Power Opinions – BANT is BUNK


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BANT is an acronym for Budget, Authority, Need and Time Frame. I have written articles and blogs against BANT (as a lead qualifying criterion) for years.


A couple of months ago I read a blog by Ardath Albee entitled “BANT is Bunk, BS and Irrelevant”. I summarized Ardath’s thoughts, and mine, in a blog published on July 11, 2013. Next, I reached out to my Power Opinions team (PowerViews alumni) to find out what they thought about BANT. I think you will enjoy their comments:

“BANT has always been BUNK for salespeople. The savviest sellers must create opportunities; they don’t wait for them to be fully funded.”

Ginger Conlon (Editor-in-Chief, Direct Marketing News)

“I would add timing back to the list. … Think: lead nurturing. … More buyers self-educate long before they contact a prospective seller.”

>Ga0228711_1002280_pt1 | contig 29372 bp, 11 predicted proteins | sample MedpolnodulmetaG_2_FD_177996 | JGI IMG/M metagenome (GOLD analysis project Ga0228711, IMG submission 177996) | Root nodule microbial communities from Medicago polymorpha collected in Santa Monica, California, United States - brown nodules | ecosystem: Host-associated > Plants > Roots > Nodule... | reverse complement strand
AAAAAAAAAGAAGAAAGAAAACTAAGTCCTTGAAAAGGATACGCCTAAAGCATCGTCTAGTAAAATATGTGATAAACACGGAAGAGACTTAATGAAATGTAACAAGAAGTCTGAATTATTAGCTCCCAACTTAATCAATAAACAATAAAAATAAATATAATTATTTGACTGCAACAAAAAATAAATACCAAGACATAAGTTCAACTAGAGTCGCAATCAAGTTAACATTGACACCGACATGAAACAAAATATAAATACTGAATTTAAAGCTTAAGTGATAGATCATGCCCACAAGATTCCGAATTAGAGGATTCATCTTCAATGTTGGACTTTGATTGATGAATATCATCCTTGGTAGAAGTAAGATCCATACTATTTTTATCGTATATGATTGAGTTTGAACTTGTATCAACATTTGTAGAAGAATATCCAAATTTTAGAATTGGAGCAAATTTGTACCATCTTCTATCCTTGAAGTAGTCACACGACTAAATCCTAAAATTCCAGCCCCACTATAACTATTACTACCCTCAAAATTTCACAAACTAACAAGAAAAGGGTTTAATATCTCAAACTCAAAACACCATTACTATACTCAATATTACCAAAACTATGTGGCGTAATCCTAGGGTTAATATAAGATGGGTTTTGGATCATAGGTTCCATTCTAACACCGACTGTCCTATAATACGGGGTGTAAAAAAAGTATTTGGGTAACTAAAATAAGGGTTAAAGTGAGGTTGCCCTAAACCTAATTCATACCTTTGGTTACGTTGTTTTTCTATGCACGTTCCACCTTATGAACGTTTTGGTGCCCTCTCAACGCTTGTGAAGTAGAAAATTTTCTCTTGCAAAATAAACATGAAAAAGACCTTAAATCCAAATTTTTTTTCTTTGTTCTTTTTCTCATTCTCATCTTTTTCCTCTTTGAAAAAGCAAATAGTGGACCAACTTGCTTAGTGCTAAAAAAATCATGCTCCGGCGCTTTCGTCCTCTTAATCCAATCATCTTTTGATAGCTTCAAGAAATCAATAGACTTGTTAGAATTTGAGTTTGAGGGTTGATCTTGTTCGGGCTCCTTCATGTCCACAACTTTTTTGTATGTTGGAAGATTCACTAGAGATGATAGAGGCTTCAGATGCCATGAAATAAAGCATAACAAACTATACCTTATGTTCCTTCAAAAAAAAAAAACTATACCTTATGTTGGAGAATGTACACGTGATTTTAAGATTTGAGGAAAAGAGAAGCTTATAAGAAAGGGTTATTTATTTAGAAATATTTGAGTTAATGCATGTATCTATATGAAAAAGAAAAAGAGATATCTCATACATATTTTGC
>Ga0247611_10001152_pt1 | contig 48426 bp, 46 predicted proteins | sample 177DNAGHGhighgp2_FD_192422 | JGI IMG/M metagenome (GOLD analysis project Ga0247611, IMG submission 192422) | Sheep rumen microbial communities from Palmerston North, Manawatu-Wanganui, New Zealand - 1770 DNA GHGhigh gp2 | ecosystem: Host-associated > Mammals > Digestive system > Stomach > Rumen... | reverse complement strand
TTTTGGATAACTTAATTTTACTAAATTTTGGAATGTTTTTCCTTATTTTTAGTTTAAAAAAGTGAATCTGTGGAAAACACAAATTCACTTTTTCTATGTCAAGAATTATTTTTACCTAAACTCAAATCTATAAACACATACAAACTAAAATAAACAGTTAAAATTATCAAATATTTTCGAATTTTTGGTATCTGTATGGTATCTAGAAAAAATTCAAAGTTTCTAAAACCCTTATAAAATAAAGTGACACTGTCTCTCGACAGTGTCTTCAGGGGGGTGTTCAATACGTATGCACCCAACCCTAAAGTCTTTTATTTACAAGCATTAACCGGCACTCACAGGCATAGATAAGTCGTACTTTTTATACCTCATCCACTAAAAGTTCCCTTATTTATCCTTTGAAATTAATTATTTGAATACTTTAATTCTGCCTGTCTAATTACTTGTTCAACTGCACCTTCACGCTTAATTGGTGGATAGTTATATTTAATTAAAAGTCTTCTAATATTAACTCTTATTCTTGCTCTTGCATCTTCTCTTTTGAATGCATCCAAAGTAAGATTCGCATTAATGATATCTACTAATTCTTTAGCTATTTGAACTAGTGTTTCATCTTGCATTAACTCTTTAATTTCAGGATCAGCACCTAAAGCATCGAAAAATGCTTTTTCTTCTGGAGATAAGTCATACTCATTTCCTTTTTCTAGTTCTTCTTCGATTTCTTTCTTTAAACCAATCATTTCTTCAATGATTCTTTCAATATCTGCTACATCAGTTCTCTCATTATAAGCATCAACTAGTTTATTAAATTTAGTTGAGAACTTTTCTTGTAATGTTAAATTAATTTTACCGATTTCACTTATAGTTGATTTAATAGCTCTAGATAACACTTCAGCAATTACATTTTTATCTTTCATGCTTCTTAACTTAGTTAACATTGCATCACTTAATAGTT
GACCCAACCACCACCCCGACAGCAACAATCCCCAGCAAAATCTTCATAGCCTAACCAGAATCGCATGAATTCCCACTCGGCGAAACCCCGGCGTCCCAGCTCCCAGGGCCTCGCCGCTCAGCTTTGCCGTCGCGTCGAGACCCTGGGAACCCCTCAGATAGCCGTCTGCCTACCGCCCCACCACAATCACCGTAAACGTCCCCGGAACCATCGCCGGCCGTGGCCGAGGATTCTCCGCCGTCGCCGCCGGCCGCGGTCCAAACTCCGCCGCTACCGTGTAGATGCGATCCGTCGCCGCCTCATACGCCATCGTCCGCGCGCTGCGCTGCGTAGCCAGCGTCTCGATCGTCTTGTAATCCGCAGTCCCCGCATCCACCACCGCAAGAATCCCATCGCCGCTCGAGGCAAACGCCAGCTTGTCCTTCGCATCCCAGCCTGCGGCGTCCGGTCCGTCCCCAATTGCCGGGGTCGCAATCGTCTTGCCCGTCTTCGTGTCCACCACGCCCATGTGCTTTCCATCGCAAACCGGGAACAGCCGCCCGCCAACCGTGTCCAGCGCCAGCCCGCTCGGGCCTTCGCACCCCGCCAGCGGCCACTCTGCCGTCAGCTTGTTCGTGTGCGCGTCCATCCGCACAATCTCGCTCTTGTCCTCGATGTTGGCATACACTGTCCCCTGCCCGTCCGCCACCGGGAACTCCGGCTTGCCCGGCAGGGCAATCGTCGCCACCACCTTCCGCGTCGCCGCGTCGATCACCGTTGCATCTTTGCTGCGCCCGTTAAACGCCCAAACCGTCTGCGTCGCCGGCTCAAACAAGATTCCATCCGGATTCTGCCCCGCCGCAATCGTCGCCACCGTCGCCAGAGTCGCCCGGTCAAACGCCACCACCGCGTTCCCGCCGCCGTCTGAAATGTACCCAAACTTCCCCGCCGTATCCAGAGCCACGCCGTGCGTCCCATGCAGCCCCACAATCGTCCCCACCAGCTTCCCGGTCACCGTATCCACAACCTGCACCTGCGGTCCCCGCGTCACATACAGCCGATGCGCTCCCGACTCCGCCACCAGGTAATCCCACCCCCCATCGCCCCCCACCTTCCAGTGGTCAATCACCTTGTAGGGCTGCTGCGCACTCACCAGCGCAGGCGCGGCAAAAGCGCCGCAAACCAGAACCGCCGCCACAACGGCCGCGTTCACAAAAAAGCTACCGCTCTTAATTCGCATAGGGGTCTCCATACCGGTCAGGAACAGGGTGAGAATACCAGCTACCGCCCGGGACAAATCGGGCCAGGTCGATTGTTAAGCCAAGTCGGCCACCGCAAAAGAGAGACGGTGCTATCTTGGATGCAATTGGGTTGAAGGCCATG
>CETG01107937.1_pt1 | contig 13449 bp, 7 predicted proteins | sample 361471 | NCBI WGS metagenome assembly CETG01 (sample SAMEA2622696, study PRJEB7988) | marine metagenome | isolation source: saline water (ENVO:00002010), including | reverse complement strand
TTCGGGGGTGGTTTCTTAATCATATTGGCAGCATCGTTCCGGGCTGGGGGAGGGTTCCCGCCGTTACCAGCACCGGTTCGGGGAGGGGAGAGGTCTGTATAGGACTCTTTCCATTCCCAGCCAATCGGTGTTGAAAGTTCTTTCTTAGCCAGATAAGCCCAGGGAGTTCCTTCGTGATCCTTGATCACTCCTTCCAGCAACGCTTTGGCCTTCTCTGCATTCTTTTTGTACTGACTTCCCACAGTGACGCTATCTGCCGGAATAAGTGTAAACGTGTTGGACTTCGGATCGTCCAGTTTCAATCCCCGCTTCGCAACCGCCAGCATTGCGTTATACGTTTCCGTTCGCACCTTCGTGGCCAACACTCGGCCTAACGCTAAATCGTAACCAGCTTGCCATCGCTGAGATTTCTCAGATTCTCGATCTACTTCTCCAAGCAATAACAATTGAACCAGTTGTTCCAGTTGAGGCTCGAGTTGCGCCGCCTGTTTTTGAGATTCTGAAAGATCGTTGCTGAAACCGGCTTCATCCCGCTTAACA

“I believe that this is market dependent. BANT is not dead in high traffic, SMB offers. BANT is dead in most complex B2B sales. If the right person has the right pain and is in your target market, work the deal.”

Paul Gillin (Paul Gillin Communications)

“I completely agree on the authority issue. … Marketers and salespeople waste too much time selling to top executives who can’t be reached in the first place.”

“The quality of leads passed across from marketing will continue to be questionable as long as marketing is allowed to qualify … in most cases marketing does not have the appropriate skills to weight the value of leads. This has traditionally been a sales team responsibility, and in my opinion should remain so.”